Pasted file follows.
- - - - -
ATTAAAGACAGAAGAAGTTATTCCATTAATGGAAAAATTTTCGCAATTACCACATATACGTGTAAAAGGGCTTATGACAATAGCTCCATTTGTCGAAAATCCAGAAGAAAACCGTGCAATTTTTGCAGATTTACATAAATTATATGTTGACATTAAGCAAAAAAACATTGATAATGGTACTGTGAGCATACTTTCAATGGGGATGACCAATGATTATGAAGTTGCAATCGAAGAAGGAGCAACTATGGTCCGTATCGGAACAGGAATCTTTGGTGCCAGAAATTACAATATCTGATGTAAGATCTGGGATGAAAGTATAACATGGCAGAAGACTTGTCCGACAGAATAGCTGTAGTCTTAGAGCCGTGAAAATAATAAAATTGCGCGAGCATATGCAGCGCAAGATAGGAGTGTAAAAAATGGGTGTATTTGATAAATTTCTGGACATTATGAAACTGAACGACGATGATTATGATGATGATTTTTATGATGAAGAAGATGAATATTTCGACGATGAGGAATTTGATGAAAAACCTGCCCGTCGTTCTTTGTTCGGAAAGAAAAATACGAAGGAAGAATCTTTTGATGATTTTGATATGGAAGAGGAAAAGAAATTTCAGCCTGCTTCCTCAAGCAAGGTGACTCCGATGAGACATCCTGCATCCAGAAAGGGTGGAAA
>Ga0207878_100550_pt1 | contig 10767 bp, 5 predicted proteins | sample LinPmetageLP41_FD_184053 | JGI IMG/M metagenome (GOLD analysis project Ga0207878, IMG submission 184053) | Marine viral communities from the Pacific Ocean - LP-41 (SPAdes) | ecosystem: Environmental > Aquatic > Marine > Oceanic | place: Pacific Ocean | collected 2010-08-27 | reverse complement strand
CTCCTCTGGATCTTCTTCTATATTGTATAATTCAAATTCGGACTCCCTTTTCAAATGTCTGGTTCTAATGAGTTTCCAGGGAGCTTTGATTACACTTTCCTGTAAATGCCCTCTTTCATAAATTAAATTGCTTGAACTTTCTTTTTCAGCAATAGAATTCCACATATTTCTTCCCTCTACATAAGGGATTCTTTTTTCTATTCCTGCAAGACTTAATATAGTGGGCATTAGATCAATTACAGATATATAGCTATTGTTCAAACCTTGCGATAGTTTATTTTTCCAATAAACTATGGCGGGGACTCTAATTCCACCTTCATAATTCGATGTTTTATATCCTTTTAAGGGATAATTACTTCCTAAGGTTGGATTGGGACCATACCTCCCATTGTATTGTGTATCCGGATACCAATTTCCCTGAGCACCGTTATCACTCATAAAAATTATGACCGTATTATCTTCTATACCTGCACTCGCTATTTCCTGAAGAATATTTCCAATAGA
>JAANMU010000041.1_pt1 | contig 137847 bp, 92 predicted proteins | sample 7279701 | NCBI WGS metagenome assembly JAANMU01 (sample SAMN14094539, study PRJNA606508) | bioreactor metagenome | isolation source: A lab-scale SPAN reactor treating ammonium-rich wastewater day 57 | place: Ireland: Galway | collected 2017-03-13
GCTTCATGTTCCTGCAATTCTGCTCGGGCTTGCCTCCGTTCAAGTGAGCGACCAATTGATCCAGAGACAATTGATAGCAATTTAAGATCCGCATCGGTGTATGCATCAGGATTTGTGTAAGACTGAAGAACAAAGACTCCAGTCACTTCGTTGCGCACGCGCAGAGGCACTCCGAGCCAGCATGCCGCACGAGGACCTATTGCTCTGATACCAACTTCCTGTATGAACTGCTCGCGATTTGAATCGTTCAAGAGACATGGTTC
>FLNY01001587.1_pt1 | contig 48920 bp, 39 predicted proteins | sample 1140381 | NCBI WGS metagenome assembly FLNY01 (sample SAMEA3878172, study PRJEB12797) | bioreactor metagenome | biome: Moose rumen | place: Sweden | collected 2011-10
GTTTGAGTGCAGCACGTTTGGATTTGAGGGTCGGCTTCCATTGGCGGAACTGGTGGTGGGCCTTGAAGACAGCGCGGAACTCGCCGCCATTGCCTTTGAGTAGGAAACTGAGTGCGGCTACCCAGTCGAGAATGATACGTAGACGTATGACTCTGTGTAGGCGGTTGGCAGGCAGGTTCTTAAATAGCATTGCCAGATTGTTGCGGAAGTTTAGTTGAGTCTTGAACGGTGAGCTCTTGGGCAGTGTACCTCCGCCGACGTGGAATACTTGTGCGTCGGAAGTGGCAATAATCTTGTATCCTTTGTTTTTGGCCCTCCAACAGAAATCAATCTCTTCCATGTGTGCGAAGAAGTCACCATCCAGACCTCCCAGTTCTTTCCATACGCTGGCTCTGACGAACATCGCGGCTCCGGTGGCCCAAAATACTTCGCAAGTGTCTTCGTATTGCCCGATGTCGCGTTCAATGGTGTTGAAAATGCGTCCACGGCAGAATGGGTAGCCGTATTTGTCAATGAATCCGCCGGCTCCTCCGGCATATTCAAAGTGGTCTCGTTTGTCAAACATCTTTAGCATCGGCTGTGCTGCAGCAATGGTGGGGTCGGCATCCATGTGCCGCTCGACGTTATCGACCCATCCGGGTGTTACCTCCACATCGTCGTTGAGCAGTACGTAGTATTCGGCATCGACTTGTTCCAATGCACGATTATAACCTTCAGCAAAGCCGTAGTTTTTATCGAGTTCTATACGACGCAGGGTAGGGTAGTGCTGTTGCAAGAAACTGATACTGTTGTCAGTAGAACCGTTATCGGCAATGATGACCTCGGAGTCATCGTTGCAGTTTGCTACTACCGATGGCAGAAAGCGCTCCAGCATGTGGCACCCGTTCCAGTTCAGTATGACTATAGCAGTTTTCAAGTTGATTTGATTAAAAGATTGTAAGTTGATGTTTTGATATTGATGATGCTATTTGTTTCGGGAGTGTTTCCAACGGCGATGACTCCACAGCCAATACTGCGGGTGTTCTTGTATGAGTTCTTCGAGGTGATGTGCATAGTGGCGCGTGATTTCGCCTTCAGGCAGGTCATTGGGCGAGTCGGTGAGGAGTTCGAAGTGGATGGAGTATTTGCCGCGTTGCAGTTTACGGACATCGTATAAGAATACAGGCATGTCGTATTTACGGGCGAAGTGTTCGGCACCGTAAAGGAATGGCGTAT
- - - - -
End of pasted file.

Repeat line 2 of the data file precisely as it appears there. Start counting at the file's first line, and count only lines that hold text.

>Ga0207878_100550_pt1 | contig 10767 bp, 5 predicted proteins | sample LinPmetageLP41_FD_184053 | JGI IMG/M metagenome (GOLD analysis project Ga0207878, IMG submission 184053) | Marine viral communities from the Pacific Ocean - LP-41 (SPAdes) | ecosystem: Environmental > Aquatic > Marine > Oceanic | place: Pacific Ocean | collected 2010-08-27 | reverse complement strand